Milan Sightseeing: The best tips for the capital of Lombardy
Milan is known for fashion, art, culture and some of the most impressive sights in Italy.
In this post I’ll introduce you to the best Milan sights, great viewpoints, museums and one or two insider tips. With these tips you will be well prepared for your city trip!
Things to know about Milan
Milan (Milano) is the capital of the Lombardy region. With about 1.3 million inhabitants, it is the second largest city in Italy after Rome. It is home to the country’s largest stock exchange and major banks.
Milan is located in northern Italy, just a few kilometers from Switzerland. A city trip can be wonderfully combined with a vacation at the upper Italian lakes.
At second sight
On first encounter, Milan is hard to get your head around and somehow so not Italian. I certainly struggled at first and didn’t really warm up to the city at first. After four days, Milan had me really wrapped around its finger and I would have liked to stay longer.
In my experience, it takes a little patience to understand Milan. The contrasts are harsh and don’t create a unified, romantic image like Venice, for example. And yet, Milan has so many wonderful things to offer.
Let’s start first with the most famous Milan sights, which are not insider tips, but definitely belong on this list.
Milan Cathedral (Duomo di Milano) is the main attraction of the city and certainly one of the most famous buildings in Italy. With a total area of almost 12,000 m², Milan Cathedral is even considered one of the largest churches in the world. Depending on which measurements are used for comparison, only St. Peter’s Basilica in the Vatican and the Basilica de Nossa in Aparecida, Brazil, are larger.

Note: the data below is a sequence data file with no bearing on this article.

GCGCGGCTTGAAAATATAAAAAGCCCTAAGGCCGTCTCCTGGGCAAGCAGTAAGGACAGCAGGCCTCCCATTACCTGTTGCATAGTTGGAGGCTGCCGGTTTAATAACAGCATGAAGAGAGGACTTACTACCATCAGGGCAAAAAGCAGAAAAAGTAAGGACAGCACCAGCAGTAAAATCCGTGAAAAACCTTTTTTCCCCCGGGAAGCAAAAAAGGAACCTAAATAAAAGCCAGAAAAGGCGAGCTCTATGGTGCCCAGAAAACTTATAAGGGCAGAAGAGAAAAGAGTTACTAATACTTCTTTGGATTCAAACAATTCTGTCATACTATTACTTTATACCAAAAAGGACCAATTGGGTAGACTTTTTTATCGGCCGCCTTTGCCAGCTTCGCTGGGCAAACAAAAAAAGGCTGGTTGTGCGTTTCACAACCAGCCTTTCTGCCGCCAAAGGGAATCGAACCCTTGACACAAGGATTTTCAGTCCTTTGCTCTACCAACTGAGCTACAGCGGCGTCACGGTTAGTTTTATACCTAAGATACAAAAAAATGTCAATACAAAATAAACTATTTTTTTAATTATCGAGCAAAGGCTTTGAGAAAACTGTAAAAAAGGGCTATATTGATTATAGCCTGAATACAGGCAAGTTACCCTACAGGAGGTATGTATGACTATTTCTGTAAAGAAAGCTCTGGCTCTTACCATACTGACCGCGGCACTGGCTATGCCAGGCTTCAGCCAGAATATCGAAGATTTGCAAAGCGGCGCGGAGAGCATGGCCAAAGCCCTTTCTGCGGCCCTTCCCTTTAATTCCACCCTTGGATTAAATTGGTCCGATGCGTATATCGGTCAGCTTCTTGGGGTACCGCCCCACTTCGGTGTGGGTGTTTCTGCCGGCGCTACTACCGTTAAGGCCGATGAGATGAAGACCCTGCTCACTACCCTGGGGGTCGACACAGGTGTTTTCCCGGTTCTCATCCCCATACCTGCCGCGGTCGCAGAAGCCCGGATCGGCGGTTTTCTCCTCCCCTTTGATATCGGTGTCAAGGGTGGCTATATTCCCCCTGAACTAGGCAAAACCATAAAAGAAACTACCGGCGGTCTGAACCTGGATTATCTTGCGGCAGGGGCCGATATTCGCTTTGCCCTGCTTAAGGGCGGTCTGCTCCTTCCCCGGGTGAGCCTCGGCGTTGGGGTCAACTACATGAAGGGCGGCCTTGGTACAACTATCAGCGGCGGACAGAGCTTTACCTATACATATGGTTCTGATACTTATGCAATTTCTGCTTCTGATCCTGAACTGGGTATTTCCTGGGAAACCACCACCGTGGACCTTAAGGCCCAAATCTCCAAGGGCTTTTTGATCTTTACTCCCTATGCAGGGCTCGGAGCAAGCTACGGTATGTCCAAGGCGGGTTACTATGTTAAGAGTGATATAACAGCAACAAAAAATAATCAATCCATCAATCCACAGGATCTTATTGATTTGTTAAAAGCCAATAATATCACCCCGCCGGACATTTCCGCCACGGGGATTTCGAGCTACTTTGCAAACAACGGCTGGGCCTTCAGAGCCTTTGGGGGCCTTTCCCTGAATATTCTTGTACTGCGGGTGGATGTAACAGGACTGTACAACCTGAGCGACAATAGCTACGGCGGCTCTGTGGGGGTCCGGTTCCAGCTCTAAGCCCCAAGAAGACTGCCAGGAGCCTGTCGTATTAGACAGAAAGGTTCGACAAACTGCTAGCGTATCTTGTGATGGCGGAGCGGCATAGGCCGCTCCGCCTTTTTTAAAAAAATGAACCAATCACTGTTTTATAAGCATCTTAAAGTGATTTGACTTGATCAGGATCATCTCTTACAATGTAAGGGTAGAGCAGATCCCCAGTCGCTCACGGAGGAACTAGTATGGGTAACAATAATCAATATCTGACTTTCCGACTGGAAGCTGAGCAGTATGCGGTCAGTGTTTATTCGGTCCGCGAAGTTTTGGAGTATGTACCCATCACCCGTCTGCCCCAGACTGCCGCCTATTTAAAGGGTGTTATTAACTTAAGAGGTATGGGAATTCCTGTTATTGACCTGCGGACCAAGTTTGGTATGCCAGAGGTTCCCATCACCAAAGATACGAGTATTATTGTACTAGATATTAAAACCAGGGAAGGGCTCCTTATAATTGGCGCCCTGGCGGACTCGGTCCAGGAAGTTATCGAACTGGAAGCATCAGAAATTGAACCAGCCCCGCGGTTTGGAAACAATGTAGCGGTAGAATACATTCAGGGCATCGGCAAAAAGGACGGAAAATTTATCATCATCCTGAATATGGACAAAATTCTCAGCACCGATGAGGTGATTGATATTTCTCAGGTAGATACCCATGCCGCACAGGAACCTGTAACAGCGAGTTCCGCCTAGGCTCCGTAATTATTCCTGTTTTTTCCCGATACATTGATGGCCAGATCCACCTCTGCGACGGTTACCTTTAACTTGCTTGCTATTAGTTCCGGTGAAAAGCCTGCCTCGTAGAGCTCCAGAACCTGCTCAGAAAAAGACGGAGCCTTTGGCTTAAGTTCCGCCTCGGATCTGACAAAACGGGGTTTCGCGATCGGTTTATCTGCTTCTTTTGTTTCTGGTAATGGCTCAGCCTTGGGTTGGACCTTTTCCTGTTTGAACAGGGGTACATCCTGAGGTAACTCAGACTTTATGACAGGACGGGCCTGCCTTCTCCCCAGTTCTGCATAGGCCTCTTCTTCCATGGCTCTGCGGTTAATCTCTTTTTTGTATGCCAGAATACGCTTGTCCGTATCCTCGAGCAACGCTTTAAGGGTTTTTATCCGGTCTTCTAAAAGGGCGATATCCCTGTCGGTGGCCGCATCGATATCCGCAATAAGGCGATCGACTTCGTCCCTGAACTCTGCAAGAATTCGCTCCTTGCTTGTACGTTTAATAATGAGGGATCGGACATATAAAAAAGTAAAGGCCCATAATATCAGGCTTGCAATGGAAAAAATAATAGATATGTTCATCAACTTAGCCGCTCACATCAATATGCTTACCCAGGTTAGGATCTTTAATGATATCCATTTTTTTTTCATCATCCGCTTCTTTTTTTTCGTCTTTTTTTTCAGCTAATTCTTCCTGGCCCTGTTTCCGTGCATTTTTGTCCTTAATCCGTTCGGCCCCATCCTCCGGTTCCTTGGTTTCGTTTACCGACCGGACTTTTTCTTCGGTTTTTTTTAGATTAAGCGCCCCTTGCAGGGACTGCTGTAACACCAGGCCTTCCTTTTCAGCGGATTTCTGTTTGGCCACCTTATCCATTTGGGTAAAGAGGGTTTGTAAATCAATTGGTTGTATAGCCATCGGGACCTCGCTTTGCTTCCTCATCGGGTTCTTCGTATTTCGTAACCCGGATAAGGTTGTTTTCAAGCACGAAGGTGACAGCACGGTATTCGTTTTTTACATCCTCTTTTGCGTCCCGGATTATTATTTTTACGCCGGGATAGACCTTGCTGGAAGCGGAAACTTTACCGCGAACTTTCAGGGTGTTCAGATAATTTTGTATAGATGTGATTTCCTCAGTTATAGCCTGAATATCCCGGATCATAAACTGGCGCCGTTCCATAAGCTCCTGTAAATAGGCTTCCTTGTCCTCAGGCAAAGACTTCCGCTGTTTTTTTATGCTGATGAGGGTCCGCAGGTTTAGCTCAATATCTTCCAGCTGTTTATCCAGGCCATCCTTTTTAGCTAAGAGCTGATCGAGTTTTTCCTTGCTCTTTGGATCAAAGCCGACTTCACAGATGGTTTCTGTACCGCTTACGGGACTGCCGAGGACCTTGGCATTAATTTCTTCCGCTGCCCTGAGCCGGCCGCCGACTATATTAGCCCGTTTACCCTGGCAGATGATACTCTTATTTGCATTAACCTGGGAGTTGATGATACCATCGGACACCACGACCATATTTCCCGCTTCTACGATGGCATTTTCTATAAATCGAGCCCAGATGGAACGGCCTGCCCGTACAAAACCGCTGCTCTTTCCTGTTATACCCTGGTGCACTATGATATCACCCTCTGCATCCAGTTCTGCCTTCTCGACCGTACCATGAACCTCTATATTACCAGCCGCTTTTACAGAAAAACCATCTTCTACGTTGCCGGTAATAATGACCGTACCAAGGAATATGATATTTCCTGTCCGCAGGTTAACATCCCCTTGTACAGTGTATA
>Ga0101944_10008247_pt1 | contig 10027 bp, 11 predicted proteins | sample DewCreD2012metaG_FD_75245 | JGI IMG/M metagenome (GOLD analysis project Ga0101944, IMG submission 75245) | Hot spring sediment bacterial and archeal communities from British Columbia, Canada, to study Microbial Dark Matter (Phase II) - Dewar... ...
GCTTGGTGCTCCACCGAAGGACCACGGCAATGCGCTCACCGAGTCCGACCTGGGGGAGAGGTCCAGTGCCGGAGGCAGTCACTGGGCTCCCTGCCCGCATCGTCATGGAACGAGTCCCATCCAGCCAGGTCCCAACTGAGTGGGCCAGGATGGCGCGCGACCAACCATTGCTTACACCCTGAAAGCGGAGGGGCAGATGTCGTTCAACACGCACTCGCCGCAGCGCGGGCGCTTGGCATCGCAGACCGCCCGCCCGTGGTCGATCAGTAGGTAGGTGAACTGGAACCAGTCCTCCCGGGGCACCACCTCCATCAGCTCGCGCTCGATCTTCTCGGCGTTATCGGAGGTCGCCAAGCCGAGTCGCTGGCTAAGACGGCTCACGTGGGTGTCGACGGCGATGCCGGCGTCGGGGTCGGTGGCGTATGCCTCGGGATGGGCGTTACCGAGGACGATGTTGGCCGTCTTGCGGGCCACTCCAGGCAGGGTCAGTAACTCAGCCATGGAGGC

When I first stood in Duomo Square (Piazza del Duomo) and looked at Milan Cathedral, it actually seemed quite small, to be honest. Its main facade is only 56 meters high. In comparison, Cologne Cathedral has a height of almost 160 meters.
Nevertheless, Milan Cathedral is hard to beat in terms of beauty. The marble shining brightly in the sun, reminiscent of the Taj Mahal, the many Gothic turrets and statues rising filigree towards the sky, the ornaments and all the many details. The cathedral is a true work of art!
Its construction began as early as 1386 and officially ended in 1813 in the time of Napoleon. So it took 427 years to build this gigantic structure and even today the masonry and statues are regularly repaired and replaced by specially trained stonemasons.